- Pushing information. The Web site, news releases, and publications are used to broadcast or push information out to the general public. Communication in those media is one-way, whereas here on Facebook, we thrive on interaction. Guess that’s why it’s called “social media.”
The primary audience of this page is our own family–volunteers, staff, donors, and others who have a stake in fulfilling the Chapter’s mission. The general public, news media and others are encouraged to look over our shoulders, but they are not the main focus.
It might help to think of this page as a camp fire around which we gather to exchange ideas, swap stories, share family pictures and enjoy each other’s company. No one (especially the marketing department) owns this camp fire. We all share in joint ownership. No one controls the messages. We all assume responsibility to contribute. If negativity or misperceptions surface, we can collectively steer the conversation in the right direction, and we can do so in real time.
So how can you best participate? Here are five suggestions:
- Post your ideas. This “Notes” section is open to your writing. This is not just a place reserved for Liz, Almitra and me. Write something and send it to one of us for posting. (We’d love to have you post it directly, but Facebook is set up so you need an administrator to post something in the Notes sections of a company’s page.)
- Comment. Be a good conversationalist and keep the dialogue going. Add a comment below or comment on the status updates on the main page. Comment on the comments of others. Just do something to keep the stream of communication flowing.
- Upload a photo. Others would be interested in seeing a “family photo” of someone doing Red Cross work. It is interesting to others when they see what you’re doing or what goes on behind the scenes here at the Chapter.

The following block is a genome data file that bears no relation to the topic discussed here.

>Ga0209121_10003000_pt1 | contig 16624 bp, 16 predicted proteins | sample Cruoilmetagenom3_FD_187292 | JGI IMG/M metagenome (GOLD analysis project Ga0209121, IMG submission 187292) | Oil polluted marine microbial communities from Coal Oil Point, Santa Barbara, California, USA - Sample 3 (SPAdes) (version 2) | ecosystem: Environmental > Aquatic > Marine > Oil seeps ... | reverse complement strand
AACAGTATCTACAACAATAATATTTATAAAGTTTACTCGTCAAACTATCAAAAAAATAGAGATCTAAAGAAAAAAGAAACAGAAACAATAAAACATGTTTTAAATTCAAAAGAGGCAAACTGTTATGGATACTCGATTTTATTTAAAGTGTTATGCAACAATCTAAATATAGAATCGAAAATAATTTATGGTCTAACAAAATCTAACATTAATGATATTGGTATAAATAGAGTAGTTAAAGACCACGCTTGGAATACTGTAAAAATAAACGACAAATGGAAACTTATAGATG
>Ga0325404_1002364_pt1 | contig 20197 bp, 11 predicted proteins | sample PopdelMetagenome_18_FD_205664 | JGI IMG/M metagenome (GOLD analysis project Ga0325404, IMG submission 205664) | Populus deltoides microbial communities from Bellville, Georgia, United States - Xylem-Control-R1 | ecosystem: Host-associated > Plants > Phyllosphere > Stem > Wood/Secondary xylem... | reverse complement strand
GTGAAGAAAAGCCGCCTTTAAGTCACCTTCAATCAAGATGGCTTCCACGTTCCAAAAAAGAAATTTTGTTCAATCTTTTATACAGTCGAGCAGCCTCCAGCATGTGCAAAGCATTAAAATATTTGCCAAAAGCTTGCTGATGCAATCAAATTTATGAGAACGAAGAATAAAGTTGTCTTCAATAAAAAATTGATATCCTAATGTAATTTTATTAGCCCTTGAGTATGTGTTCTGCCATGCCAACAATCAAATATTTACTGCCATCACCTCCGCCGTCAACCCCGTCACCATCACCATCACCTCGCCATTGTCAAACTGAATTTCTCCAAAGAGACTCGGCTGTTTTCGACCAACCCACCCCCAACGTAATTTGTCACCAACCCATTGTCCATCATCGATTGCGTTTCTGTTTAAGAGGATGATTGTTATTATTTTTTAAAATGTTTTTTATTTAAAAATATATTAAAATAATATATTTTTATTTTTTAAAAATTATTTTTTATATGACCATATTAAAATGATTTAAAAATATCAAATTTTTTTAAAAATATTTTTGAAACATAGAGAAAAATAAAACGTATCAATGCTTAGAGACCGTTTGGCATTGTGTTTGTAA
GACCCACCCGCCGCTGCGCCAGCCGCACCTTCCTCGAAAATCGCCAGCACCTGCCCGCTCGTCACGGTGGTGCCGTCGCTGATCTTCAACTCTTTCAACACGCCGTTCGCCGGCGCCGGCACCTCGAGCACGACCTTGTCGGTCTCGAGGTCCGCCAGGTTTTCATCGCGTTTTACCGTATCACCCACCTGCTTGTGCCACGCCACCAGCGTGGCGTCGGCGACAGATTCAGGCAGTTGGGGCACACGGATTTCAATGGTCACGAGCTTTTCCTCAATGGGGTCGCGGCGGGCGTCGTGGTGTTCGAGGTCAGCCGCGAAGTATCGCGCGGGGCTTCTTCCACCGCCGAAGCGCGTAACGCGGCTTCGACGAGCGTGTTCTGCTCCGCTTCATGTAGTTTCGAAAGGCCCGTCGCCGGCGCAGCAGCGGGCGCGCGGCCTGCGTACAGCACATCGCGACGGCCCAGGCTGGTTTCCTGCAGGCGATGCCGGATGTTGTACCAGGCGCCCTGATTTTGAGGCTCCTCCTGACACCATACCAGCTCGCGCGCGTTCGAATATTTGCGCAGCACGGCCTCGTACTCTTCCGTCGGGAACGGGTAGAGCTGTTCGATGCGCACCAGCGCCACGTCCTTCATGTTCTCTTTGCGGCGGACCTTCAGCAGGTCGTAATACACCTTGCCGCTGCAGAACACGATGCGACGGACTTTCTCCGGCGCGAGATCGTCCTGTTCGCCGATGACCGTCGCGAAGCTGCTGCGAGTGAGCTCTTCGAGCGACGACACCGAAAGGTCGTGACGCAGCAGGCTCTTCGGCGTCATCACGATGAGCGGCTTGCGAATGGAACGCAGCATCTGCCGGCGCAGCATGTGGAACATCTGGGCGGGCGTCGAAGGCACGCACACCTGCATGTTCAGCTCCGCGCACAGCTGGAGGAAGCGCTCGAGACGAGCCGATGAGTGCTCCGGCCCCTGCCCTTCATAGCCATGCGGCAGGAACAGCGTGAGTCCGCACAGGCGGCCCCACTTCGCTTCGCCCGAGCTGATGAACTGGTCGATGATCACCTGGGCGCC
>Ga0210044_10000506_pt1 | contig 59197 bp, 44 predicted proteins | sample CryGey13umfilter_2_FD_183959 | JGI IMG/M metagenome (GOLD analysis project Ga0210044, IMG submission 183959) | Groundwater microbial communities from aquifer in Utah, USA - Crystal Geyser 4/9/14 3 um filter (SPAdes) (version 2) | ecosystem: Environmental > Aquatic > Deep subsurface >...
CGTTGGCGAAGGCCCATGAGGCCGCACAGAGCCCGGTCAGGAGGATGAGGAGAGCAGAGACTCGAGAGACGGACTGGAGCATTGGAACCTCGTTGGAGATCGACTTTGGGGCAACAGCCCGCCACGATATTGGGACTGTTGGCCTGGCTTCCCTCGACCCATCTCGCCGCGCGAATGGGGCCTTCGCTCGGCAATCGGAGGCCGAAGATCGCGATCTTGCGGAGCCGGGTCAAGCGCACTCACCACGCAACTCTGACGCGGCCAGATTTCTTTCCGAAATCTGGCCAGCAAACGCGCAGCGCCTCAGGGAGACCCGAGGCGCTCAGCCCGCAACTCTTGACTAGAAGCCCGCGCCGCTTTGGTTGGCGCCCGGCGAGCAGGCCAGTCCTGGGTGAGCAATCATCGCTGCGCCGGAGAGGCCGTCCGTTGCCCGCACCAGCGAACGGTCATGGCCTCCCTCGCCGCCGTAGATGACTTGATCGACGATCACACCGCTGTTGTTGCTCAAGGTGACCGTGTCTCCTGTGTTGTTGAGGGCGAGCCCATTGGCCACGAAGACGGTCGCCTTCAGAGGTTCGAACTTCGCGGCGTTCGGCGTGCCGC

- Upload an entire photo album. Here’s your chance to become an iReporter from the field. Use your phone or laptop if you’re on disaster assignment and show your friends what the Red Cross is doing. Always remember, though, to protect the confidentiality of people we serve. You can upload a single photo to the page without using a page administrator, but posting an entire album requires Liz, Almitra, or me to help. A great option would be for you to create the album in your own personal Facebook profile and then post a link to it here on the Chapter’s page.
- Tell others. Link to this page or make a comment on your own personal Facebook profile. Tell others why you are involved and invite them to join the family and become a fan of this Facebook page.
Just so you’ll know, the three of us in the marketing department (Liz, Almitra and I) are the official administrators of the Chapter’s page. All that means is that someone has to tend to the housekeeping details. But we are not the owners. You don’t need our permission to post something or to upload a picture. We’re happy to assist, though. Contact us with any questions or ideas. Or just leave us a comment. Your Red Cross family is waiting to hear from you!